2. Background to Haggai
The prophecies of Haggai were given during the time of the return of Israel from the Babylonian captivity in about 520BC. Israel had been a very strong nation around 1000BC, under the rule of the kings David and Solomon, but since that time had been in a decline. The Bible attributes this decline to their departure from following the ways of God correctly. Finally, at about 600BC, God declared that the nation was to be punished for their wickedness. He spoke this many times through his prophets. The prophet Jeremiah recorded this,
Jer 1:15.: For behold, I am calling All the families of the kingdoms of the north," says the LORD; "They shall come and each one set his throne At the entrance of the gates of Jerusalem, Against all its walls all around, And against all the cities of Judah. 16. I will utter My judgments Against them concerning all their wickedness, Because they have forsaken Me, Burned incense to other gods, And worshiped the works of their own hands. NKJV
The punishment was that they were to be taken away in a captivity to the nation of Babylon, which is in the modern Iraq. This captivity, however, was to only last seventy years, as Jeremiah again recorded,
Jer 25:11.: 'And this whole land shall be a desolation and an astonishment, and these nations shall serve the king of Babylon seventy years. NKJV
At the conclusion of those seventy years, they were to again rebuild the nation of Israel. It was to be, however, a weaker nation than it was originally. In 539BC the Babylonian kingdom fell to the Persians, which opened the way for a return of the Israelites to their homeland. At that time a small number of captives returned, but they found it a difficult task.
The book of Haggai was set sixteen years after the first return of captives. This was before the reconstruction of the temple or the walls of Jerusalem. It was a time when the Israelites were strangers and pilgrims in their own land. The words given to Haggai urge the people to consider their ways and strengthen what they had.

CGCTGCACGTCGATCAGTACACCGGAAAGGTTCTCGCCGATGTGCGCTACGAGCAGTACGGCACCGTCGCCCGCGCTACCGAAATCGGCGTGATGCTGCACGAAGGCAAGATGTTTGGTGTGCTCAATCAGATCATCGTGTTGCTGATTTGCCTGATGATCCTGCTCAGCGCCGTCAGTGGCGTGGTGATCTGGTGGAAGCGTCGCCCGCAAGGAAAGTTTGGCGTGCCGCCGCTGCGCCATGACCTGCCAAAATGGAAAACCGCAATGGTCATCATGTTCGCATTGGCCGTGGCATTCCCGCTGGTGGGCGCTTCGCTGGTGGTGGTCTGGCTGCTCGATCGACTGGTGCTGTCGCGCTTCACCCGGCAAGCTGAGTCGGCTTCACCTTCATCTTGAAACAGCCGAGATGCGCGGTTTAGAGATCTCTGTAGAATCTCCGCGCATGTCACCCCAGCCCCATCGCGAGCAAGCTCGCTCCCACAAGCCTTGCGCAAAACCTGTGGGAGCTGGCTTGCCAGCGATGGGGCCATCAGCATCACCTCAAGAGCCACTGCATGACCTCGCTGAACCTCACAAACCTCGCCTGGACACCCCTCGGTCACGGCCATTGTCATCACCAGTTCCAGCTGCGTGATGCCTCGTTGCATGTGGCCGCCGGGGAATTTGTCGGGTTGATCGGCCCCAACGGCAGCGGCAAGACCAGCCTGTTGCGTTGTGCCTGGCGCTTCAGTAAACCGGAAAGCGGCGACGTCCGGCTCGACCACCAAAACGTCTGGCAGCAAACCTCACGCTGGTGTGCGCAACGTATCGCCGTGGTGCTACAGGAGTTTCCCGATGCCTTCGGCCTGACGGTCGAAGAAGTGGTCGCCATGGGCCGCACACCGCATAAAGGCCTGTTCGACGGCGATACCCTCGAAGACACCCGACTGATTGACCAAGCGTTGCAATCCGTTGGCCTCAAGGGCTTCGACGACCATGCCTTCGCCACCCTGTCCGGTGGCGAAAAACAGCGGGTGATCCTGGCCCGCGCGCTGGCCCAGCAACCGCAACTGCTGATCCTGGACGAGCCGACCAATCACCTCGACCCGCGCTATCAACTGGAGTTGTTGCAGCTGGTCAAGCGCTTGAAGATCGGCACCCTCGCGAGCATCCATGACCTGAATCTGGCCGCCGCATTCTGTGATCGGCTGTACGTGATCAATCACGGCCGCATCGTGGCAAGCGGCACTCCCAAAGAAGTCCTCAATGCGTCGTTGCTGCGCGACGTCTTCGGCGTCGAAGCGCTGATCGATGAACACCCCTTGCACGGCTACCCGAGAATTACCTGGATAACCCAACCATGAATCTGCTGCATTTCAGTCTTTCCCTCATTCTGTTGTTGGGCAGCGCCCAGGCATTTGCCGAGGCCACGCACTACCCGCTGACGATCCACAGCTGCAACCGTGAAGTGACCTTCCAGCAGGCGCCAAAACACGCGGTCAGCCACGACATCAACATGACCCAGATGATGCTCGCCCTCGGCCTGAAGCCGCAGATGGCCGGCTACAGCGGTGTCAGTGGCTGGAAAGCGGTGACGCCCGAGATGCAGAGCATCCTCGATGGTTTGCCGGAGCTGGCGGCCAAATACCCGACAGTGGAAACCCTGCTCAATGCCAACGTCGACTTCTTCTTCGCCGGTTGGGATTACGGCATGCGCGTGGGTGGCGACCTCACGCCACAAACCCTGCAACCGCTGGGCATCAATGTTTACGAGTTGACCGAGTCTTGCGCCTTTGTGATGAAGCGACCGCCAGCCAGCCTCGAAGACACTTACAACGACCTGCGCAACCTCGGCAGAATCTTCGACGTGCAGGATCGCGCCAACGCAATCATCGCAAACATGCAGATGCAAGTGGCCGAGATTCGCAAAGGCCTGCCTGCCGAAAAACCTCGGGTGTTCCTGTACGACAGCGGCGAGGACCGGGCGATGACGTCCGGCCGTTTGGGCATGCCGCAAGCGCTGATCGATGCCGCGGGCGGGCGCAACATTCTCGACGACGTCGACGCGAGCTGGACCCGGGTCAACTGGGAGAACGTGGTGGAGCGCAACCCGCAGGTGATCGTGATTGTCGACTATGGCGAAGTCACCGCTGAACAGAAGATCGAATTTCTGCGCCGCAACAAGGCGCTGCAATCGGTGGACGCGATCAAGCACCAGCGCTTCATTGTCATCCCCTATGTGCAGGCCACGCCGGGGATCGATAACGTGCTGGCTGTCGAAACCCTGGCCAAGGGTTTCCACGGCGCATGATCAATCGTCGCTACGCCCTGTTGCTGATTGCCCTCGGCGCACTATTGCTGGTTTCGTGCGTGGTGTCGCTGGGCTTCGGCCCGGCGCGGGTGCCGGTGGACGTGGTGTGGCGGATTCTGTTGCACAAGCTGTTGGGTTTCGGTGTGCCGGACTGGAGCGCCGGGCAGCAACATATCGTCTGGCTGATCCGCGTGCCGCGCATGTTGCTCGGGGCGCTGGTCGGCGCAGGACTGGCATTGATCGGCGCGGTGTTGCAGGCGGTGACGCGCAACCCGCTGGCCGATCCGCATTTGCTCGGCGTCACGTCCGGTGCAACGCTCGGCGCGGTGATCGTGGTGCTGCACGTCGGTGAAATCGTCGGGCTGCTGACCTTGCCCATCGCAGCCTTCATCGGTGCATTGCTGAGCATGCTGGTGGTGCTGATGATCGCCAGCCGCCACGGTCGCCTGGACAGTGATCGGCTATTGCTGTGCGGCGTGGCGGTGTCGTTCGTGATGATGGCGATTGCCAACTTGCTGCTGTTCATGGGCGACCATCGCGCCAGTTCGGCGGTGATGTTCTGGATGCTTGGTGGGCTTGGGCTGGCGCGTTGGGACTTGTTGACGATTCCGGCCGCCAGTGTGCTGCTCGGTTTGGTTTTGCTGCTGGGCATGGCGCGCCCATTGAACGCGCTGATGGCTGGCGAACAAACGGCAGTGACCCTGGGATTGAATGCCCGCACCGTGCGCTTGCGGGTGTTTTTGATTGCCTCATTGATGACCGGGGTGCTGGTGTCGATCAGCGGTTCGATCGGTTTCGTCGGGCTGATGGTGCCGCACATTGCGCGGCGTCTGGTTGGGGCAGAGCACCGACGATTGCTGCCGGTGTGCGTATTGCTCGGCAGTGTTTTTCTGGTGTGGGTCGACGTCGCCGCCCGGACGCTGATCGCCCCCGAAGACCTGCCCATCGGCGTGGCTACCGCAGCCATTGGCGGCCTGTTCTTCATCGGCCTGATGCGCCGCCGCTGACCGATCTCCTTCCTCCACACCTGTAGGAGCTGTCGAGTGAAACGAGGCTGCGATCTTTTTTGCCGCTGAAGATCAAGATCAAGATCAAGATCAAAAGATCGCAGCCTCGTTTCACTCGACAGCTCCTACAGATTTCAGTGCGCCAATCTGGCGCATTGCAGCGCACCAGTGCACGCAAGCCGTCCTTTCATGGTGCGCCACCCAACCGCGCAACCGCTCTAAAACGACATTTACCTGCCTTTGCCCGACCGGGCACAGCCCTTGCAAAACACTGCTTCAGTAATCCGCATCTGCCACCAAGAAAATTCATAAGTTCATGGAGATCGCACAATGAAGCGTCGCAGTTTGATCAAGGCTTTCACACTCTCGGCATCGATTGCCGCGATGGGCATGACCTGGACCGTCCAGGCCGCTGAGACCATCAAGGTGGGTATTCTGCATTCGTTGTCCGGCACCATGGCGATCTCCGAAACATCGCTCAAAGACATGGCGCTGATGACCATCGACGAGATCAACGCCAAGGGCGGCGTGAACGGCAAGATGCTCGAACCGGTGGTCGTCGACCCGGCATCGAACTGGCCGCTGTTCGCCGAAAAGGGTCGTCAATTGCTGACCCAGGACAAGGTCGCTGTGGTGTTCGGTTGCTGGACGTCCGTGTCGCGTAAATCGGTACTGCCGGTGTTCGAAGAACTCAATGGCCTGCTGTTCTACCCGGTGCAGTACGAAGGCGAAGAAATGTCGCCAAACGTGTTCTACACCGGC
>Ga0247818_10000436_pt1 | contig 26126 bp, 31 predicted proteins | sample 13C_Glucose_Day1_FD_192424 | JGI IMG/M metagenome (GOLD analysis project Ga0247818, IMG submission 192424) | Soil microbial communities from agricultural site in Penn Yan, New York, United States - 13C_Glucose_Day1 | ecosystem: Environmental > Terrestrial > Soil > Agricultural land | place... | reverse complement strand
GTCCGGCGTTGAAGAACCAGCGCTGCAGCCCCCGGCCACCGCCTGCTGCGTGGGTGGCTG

The Structure of Haggai
There are four prophecies contained within Haggai. These divide the message as follows:
- Haggai 1:1-15: There is a call to “consider your ways” and rebuild the temple as a warning against working for self and neglecting God.
- Haggai 2:1-9: A promise of the temple to come is given to console the people who remembered the far greater glory of the previous temple.
- Haggai 2:10-19: An analogy of uncleanness is used to show that dedication to God must be complete.
- Haggai 2:20-23: A promise of the future overthrow of heathen.
History of the period
The following are some approximate dates of events of the time.
- 705: Israel (Northern tribes) taken into captivity by the Assyrians.
- 605: Nubuchadnezzar's first invasion - taking some captives including Daniel. Jeremiah urged the people of Israel to submit to the king of Babylon
- 597 Second invasion, Jehoiachin and Ezekiel taken
- 589 Third invasion and siege of Jerusalem 2Kings 25:1, 2Chron 36:21
- 587/586 Siege broken
- 550: Begin of the Rule of Cyrus
- 539: Fall of Babylon to Cyrus
- 538 Decree of Cyrus - 1st Year (Ezra 1:1). Some captives return and an attempt is made to rebuild